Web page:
Wednesday 7 October 2009

Origin, The London Craft Fair, 2009

I didn’t expect to be assailed by the scent of lavender when I got to Origin, but I was – well it is a craft show after all - and a nice lady called Maxine Sutton has very obligingly, understood what craft is really about and made lavender bags and tea cosies, handsomely printed and sewn up like children’s sewing kits. They really are the business and the best bit is that the lavender bags have biologically in/accurate hearts printed on them. The heart design is the sort that shows valves and arteries but the shapes are traced in leaves in flowers. Brilliant!!

So Origin begins with a hint of the village flower show while being, unmistakably, a glitzy urban trade fair – a bit kitsch, a bit snazzy, a bit – well very naff at times – but proud. This is what works so well with this year’s selection, it seems much more certain of its own identity, much more confident than it has in the past. Industry is present but not dominant, it’s part of the process in conversation with the handmade or individually designed. This year’s ‘interventions’ use the ancient uber-craft discipline of basket weaving, - but this is post-modern basket-weaving, forget physiotherapy. I’ll write more about them next week, once they’ve had time to develop. Gone are the dark recesses containing ‘art’ as though it was something mildly unpleasant deposited under a lamp post. Origin, in short, has ‘come out.’

Jewellery, textiles of various sorts and ceramics dominate. There is a strong flavour of pink, lacy, girly feminine, - it’s a bit in yer face at times, splendidly tasteless, but a VERY welcome relief from the tedious thudding masculinity of ‘pure’ studio craft. Origin is altogether more promiscuous than it was: round the corner from the lavender you know there’ll be a bit of expensive cheap perfume. Someone made jewellery that looked like chocolates and presented then in pink sponge like fairy cakes. Ludicrous but very very effective.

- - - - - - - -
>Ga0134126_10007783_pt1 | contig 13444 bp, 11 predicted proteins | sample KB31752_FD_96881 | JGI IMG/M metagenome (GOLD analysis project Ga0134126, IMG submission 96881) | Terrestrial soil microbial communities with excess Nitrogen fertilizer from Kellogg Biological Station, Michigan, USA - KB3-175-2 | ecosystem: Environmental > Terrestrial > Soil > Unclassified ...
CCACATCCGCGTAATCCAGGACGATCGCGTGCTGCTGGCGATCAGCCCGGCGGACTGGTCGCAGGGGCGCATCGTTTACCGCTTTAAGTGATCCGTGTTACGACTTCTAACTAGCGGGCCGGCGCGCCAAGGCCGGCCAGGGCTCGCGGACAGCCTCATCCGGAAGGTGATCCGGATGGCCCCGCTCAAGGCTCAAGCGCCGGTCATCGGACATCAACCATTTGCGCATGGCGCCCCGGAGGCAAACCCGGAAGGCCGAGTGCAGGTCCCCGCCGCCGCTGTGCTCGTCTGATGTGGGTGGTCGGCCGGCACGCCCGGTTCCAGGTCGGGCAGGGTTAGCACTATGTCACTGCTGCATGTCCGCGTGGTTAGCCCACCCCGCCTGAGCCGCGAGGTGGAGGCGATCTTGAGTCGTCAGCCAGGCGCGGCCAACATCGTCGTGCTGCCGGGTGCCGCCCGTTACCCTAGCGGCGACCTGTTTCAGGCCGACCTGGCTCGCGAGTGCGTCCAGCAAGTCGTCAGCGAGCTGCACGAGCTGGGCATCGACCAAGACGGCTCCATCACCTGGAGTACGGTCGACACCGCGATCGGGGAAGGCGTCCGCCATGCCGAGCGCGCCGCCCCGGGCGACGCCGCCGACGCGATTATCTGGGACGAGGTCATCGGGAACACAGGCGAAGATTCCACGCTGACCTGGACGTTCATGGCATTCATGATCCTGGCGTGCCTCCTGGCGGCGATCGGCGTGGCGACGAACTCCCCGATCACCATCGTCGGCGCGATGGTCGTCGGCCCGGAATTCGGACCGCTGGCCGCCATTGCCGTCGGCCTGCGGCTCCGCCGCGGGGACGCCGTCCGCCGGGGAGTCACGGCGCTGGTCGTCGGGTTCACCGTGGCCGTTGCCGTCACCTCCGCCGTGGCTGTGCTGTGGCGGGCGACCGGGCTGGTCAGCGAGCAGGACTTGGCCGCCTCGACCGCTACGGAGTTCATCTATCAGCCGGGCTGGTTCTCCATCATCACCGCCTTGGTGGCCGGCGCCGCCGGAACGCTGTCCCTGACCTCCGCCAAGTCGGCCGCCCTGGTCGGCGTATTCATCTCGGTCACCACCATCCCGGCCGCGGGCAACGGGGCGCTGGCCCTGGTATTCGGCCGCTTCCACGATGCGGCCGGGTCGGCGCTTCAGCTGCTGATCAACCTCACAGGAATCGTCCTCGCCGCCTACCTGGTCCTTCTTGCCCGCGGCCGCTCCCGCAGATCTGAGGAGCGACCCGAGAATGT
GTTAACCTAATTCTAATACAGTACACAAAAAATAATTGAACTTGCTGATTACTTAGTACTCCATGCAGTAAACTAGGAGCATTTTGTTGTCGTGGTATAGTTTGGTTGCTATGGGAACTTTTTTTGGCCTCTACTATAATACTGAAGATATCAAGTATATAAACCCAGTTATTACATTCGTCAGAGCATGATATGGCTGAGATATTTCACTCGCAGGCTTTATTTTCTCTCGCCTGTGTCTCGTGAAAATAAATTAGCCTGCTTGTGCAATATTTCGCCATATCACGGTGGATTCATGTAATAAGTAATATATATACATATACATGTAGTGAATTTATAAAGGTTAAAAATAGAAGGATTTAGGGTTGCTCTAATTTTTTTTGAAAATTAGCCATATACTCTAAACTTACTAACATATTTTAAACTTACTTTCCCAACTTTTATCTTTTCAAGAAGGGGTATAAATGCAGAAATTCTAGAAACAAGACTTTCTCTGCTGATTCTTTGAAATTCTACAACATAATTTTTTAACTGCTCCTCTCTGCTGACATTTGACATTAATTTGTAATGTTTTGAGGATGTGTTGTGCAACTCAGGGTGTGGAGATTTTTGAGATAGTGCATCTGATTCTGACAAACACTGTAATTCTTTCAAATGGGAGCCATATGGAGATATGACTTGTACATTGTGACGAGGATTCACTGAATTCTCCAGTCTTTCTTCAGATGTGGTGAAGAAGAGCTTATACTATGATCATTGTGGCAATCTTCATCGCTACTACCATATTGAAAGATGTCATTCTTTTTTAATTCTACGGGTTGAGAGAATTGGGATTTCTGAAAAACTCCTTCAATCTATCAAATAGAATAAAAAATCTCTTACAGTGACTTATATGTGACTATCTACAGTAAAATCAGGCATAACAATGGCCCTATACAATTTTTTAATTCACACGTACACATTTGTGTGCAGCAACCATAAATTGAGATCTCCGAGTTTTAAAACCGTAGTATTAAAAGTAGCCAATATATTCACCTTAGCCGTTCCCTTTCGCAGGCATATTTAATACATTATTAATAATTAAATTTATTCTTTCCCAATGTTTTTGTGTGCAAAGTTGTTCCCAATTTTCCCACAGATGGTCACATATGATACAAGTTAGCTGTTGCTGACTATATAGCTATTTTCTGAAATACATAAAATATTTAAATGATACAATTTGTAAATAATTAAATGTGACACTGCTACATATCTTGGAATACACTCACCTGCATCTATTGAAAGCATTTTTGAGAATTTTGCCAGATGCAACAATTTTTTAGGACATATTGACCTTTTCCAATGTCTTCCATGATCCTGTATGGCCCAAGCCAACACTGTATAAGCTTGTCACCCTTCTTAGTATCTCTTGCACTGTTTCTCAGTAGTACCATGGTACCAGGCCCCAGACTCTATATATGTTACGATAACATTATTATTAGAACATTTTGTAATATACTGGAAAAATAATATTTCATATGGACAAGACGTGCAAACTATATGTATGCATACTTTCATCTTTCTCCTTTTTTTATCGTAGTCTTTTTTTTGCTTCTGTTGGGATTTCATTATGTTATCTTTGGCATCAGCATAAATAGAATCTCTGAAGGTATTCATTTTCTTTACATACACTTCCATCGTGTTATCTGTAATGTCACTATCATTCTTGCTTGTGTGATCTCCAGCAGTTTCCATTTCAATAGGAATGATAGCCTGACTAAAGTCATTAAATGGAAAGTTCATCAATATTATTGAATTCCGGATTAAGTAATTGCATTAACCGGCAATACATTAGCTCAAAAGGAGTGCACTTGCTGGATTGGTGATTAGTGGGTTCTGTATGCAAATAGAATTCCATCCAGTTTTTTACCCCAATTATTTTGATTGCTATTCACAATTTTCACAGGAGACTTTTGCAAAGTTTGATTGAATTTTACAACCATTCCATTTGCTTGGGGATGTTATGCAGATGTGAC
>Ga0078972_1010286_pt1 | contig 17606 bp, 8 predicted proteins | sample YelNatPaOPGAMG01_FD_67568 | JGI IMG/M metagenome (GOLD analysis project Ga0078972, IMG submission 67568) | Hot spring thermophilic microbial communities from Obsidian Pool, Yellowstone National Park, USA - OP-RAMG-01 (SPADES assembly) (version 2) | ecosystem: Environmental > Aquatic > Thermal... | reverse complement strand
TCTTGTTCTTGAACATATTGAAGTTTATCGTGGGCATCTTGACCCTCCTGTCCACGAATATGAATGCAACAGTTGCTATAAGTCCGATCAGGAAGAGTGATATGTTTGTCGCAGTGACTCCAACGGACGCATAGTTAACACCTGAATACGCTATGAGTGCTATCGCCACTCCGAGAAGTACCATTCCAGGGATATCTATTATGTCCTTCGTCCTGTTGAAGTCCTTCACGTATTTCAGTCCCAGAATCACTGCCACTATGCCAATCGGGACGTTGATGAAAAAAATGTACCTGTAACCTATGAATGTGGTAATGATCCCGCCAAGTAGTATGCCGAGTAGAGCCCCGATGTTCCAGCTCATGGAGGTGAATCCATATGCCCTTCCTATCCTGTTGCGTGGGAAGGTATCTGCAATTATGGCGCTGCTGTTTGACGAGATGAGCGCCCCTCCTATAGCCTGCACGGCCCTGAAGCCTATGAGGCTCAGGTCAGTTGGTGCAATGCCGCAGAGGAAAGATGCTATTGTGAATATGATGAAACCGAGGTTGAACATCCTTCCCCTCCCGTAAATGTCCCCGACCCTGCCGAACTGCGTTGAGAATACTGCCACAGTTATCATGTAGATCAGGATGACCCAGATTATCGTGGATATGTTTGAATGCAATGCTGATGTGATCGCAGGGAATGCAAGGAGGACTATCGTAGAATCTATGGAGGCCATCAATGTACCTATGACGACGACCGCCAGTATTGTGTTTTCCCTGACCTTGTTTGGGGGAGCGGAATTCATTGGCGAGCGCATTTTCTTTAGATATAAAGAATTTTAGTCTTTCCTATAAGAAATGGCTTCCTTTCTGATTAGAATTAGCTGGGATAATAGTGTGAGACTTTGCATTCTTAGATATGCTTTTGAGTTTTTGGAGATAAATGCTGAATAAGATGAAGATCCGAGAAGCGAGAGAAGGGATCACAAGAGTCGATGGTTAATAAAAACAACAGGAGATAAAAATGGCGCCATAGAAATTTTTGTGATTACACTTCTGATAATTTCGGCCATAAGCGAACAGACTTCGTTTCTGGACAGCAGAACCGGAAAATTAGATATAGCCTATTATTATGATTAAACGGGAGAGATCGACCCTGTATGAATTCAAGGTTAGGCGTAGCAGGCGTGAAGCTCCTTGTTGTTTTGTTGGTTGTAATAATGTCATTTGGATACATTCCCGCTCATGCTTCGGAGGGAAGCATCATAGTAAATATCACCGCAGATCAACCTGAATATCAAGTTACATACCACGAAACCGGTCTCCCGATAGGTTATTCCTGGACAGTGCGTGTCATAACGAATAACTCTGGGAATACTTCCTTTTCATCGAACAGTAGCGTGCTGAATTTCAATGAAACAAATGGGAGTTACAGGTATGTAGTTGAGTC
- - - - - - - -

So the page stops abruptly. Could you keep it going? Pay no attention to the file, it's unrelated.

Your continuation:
Consistent with the extravagant cavorting of ceramics the other side of London, (in the Temple of the Applied Arts,) Sevres porcelain was a strong flavour in this year’s ceramics selection. Excessive, absurd, I’m not sure I really want to see it again, but it was fab just this once. See Kate McBride, Timea Sido,(second picture from top), and Jo Davies, for instance. At the extreme end of this is Jasmine Rowlandson – the Donatella Versace of UK ceramics. It looked tailor made for the Dubai market to me, but should do well here is she can reach the various diasporas to whom it will undoubtedly appeal.

This is not to say that ‘old fashioned’ studio ceramics has turned tail and fled. All of the above is ‘old fashioned studio ceramics.’ But somehow there’s more ceramic and less studio – its less noble peasant and bit more whorish – halleluja. A nice bit of anagama firing or similar would have provided a good contrast, but that kind of approach to making was conspicuous by its absence. It’s a relief not to see grizzly stoneware, but the swathes of pink gold and frills will pall very soon if its not balanced out with something a wee bit calmer. You cant live on marshmallows alone.

Chris Keenan, The Guardian Angel of Celadon Coated Tableware was there, representing ‘proper pottery,’ and also proving that celadon can still be tableware, it doesn’t have to be deconstructed to be desirable. Sue Nemeth’s Middle-European, folk-pottery inspired mould-cast porcelain, (picture top), brought all the strands together - very proper pottery, while also very pretty, feminine without being fetishistic, graceful, and very much her own vision.

Week one was seething with visitors within the first few hours of opening. That morning, Deborah Carre of Carreducker had received a Selvedge award. Now the presence of these shoemakers is something of a triumph. It’s a been a long time coming, The crafts Council, for decades, would have nothing to do with them. Not ‘pure’ enough apparently. But they, the CC, have now embraced design and collaborations with industry, so, with a bit persuasion from various people no doubt, shoemakers are at last allowed in. Carre’s stall looked magnificent. She had a case showing the tools of the trade as well as collections of beautiful hand made shoes. It was the proof positive of the confident, trade fair approach, a convincing exposition of craft as an industry in itself.